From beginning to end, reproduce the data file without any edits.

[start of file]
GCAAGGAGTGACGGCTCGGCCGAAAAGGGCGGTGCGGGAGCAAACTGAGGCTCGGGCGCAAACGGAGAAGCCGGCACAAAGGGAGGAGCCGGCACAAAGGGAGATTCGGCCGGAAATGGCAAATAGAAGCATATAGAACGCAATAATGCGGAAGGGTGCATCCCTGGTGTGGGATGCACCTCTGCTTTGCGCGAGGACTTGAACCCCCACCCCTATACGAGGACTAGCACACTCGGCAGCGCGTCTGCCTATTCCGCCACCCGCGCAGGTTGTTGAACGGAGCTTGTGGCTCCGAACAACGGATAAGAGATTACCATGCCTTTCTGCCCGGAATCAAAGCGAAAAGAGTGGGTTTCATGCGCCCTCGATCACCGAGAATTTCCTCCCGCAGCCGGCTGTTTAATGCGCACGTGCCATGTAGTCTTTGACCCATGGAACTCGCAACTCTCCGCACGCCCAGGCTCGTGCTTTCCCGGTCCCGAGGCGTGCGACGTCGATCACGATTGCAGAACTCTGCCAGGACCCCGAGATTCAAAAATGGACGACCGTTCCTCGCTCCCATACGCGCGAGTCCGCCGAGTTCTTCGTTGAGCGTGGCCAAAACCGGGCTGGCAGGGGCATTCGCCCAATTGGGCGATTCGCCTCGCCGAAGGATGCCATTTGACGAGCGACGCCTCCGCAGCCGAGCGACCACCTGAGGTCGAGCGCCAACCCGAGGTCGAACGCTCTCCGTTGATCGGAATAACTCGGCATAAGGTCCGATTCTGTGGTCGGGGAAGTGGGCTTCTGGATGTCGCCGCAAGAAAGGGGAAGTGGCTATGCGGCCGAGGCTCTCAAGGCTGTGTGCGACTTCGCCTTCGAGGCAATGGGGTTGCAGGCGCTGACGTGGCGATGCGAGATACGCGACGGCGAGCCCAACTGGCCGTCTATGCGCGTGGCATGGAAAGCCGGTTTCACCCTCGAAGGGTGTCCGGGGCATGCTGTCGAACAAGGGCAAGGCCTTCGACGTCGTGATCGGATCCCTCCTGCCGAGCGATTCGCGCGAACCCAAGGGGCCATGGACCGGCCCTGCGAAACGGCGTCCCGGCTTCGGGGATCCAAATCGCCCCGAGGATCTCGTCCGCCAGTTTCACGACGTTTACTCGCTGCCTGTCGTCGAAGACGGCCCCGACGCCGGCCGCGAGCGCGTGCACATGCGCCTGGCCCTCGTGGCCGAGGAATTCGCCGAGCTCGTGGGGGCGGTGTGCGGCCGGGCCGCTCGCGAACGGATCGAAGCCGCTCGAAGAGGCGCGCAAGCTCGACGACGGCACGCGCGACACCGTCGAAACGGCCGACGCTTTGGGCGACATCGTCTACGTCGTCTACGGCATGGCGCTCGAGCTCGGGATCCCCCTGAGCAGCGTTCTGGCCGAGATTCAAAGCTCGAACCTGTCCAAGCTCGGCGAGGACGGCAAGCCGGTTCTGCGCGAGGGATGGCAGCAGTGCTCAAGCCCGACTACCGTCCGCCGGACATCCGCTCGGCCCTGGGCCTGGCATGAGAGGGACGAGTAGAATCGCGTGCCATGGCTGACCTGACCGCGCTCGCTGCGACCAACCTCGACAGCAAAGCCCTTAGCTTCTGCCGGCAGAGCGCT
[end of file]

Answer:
GCAAGGAGTGACGGCTCGGCCGAAAAGGGCGGTGCGGGAGCAAACTGAGGCTCGGGCGCAAACGGAGAAGCCGGCACAAAGGGAGGAGCCGGCACAAAGGGAGATTCGGCCGGAAATGGCAAATAGAAGCATATAGAACGCAATAATGCGGAAGGGTGCATCCCTGGTGTGGGATGCACCTCTGCTTTGCGCGAGGACTTGAACCCCCACCCCTATACGAGGACTAGCACACTCGGCAGCGCGTCTGCCTATTCCGCCACCCGCGCAGGTTGTTGAACGGAGCTTGTGGCTCCGAACAACGGATAAGAGATTACCATGCCTTTCTGCCCGGAATCAAAGCGAAAAGAGTGGGTTTCATGCGCCCTCGATCACCGAGAATTTCCTCCCGCAGCCGGCTGTTTAATGCGCACGTGCCATGTAGTCTTTGACCCATGGAACTCGCAACTCTCCGCACGCCCAGGCTCGTGCTTTCCCGGTCCCGAGGCGTGCGACGTCGATCACGATTGCAGAACTCTGCCAGGACCCCGAGATTCAAAAATGGACGACCGTTCCTCGCTCCCATACGCGCGAGTCCGCCGAGTTCTTCGTTGAGCGTGGCCAAAACCGGGCTGGCAGGGGCATTCGCCCAATTGGGCGATTCGCCTCGCCGAAGGATGCCATTTGACGAGCGACGCCTCCGCAGCCGAGCGACCACCTGAGGTCGAGCGCCAACCCGAGGTCGAACGCTCTCCGTTGATCGGAATAACTCGGCATAAGGTCCGATTCTGTGGTCGGGGAAGTGGGCTTCTGGATGTCGCCGCAAGAAAGGGGAAGTGGCTATGCGGCCGAGGCTCTCAAGGCTGTGTGCGACTTCGCCTTCGAGGCAATGGGGTTGCAGGCGCTGACGTGGCGATGCGAGATACGCGACGGCGAGCCCAACTGGCCGTCTATGCGCGTGGCATGGAAAGCCGGTTTCACCCTCGAAGGGTGTCCGGGGCATGCTGTCGAACAAGGGCAAGGCCTTCGACGTCGTGATCGGATCCCTCCTGCCGAGCGATTCGCGCGAACCCAAGGGGCCATGGACCGGCCCTGCGAAACGGCGTCCCGGCTTCGGGGATCCAAATCGCCCCGAGGATCTCGTCCGCCAGTTTCACGACGTTTACTCGCTGCCTGTCGTCGAAGACGGCCCCGACGCCGGCCGCGAGCGCGTGCACATGCGCCTGGCCCTCGTGGCCGAGGAATTCGCCGAGCTCGTGGGGGCGGTGTGCGGCCGGGCCGCTCGCGAACGGATCGAAGCCGCTCGAAGAGGCGCGCAAGCTCGACGACGGCACGCGCGACACCGTCGAAACGGCCGACGCTTTGGGCGACATCGTCTACGTCGTCTACGGCATGGCGCTCGAGCTCGGGATCCCCCTGAGCAGCGTTCTGGCCGAGATTCAAAGCTCGAACCTGTCCAAGCTCGGCGAGGACGGCAAGCCGGTTCTGCGCGAGGGATGGCAGCAGTGCTCAAGCCCGACTACCGTCCGCCGGACATCCGCTCGGCCCTGGGCCTGGCATGAGAGGGACGAGTAGAATCGCGTGCCATGGCTGACCTGACCGCGCTCGCTGCGACCAACCTCGACAGCAAAGCCCTTAGCTTCTGCCGGCAGAGCGCT